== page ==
Orchids and their obligatory fungal symbiotes represent an incredible mutualism that has allowed the rapid diversification of both kingdoms involved. Last August, I introduced orchids and their mycorrhizal fungi. In that blog post, I describe how these fungi promote seed germination and nourish the plant even before the plant is able to send sugars to its fungal mutualist. I also explained how a specific orchid can actually switch its mycorrhizal partner during a drought. When water becomes scarce, the orchid Goodyera pubescenscan switch partners, selecting a fungal species that could access water more readably. Today, I learned yet another ecological service that these fungi provide; services these plants have tapped into.
Usually, flowering plants attract potential pollinators with visual and olfactory cues. Bright colors and scents entice insects to land on their reproductive parts and transfer genes from other individuals. Unlike most other flowering plants, about one third of them achieve pollination through deception, not even offering up nectar reward. There is even a group of orchids that mimic female bees that seduce male bees to ‘mate’ with them! With so many ecologically diverse orchids around the world, there’s almost nothing atop the forest floor this family of plants doesn’t mimic. Scents orchids mimic include carrion, prey pheromones, opposite sex pheromones, fermenting fruit and fungi. Regardless of how they achieve pollination, scent is usually a key mechanism to attract the pollinator.
Many orchids utilize specialized insects that they’ve coevolved with for millennia. Over time their anatomy and physiology has become fine-tuned. In most orchids, pollen is condensed in little packets called pollinia. Much of the time, sticky patches of pollinia hitch a ride to another individual’s stigma. The insects involved tend to fit just perfectly in the flower, as they come into contact with both stigma and pollinia. The scents orchids produce can be detected by their insect specialist easily, as their olfactory system picks up these scent molecules, even when the abundance of them is incredibly miniscule, (in the parts per billion).
Earlier this year, Kenji Suetsugu published an article in Ecology that describes this novel service orchid fungi provide. Kenji studied the non-photosensitizing, (achlorophyllous) fungal parasite Gastrodia pubilabiata. Already, this orchid steals carbon from saprotrophic fungi mainly from the genus Mycena. This new research also shows that pollination is enhanced when Mycena fruit near the flower. The closer G.pubilabiata is to a patch of these forest floor decomposers, the better chances it has to reproduce.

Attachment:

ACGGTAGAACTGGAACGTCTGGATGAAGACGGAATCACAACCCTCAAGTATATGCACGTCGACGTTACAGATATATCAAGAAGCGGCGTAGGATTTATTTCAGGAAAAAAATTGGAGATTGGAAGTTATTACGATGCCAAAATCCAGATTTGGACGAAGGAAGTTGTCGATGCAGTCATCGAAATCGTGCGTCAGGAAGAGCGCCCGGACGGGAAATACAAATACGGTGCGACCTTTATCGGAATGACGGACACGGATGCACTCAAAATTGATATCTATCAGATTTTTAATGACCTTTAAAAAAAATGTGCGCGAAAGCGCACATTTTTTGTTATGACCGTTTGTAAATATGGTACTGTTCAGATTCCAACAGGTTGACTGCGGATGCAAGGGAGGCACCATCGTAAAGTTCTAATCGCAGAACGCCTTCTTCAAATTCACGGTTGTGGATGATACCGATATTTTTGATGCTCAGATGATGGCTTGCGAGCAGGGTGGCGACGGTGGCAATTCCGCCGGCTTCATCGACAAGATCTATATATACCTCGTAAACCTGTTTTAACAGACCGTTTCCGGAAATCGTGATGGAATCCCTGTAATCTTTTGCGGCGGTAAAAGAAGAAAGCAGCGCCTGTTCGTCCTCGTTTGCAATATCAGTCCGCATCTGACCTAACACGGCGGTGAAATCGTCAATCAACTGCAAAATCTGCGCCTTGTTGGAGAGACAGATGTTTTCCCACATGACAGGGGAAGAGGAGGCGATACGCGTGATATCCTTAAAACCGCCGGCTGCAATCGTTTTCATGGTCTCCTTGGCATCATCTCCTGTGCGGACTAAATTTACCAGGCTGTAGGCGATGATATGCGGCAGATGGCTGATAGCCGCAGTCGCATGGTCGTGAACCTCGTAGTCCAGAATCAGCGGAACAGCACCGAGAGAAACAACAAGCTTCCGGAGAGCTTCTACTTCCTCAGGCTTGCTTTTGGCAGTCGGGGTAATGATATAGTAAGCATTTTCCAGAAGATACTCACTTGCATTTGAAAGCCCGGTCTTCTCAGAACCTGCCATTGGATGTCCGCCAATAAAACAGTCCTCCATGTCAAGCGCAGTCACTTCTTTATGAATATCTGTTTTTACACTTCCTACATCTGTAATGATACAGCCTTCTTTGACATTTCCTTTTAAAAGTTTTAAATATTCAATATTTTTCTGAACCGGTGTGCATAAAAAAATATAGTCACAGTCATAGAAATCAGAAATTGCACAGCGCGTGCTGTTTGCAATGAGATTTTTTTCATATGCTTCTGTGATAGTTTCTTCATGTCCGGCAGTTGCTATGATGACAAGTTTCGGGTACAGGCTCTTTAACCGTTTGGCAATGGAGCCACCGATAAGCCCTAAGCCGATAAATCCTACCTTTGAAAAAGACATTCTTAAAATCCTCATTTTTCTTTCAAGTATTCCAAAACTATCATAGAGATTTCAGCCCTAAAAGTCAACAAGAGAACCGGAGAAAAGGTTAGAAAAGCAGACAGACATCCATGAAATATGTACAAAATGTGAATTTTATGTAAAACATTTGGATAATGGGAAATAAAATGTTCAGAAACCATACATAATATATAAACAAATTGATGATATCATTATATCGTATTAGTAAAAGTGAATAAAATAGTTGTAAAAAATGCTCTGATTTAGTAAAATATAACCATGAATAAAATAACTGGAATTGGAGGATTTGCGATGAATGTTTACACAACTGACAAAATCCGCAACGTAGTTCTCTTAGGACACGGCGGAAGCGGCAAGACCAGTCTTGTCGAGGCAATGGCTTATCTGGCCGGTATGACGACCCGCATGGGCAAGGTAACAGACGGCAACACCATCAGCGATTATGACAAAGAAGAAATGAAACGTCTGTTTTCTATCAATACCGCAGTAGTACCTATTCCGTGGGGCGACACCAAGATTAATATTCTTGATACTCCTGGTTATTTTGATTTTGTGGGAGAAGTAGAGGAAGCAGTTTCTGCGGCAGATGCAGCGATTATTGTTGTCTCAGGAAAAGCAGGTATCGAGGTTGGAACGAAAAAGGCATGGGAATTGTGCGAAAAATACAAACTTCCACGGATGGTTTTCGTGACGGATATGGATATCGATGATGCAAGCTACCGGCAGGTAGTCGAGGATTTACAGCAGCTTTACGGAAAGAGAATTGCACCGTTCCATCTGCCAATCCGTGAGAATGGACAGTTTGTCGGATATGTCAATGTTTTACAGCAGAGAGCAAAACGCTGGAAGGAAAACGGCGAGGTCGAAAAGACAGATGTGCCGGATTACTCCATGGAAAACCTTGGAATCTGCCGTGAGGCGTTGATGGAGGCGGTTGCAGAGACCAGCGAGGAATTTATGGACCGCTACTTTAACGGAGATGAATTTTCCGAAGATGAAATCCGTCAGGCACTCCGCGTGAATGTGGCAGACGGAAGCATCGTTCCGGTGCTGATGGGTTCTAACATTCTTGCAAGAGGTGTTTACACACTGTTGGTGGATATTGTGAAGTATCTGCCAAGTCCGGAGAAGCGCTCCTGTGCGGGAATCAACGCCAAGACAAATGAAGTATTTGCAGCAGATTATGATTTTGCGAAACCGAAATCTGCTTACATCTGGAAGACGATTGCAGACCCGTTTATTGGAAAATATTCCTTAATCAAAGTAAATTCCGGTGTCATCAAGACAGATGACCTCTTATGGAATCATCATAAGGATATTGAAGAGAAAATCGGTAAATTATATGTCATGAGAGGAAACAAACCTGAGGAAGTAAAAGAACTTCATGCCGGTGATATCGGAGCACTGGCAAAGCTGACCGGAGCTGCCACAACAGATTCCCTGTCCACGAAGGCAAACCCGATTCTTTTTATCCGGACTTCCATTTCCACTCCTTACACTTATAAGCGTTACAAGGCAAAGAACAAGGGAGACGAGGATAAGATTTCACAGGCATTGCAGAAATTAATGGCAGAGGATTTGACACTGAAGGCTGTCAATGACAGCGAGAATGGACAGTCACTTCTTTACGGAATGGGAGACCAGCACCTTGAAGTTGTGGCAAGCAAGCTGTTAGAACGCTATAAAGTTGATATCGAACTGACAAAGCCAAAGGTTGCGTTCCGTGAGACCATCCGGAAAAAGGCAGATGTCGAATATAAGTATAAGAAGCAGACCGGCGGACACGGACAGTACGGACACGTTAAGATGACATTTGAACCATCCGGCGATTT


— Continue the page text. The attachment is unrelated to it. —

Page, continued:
Drosophila flies tend to lay their eggs in saprotrophic fungi like Mycena species. These insect larvae can easily digest these fungal tissues, eventually maturing into flying adults. These nearby orchids which also attract other fly pollinators too (Family: Muscidae), show that maybe the interaction isn’t as specialized as it first seems. The flowering of the plant and the fruiting of these Mycena mushrooms is not synchronous either, further hinting that the interaction is less of a long-lasting evolutionary byproduct. Instead, Drosophila flies become attracted to generic scents, resembling fermented or decaying substrates that have evolved to attract the flowers main fly pollinator.
Although Gastrodia pubilabiata takes full advantage of these Mycena species by stealing the saprotroph’s sugars, these mushrooms facilitate pollination. Mycena species don’t really benefit at all. Because these mushrooms attract more Drosophila flies, more of them mistake Gastrodia pubilabiata as just another fruiting body. Already, this orchid occurs near patches of saprotrophic fungi because it needs to steal another species carbohydrates. Overtime, we may see more and more selection towards fungal mimicry. Already, the orchid parasitizes fungi. Since Drosophila larvae fail to mature in the flowers tissue, the plant also parasitizes these insects. Every time I read about this incredibly diverse plant family, I am left shook. Today I learned that G. pubilabiata is a double parasite, taking advantage of fungi and the Drosophila flies associated with them.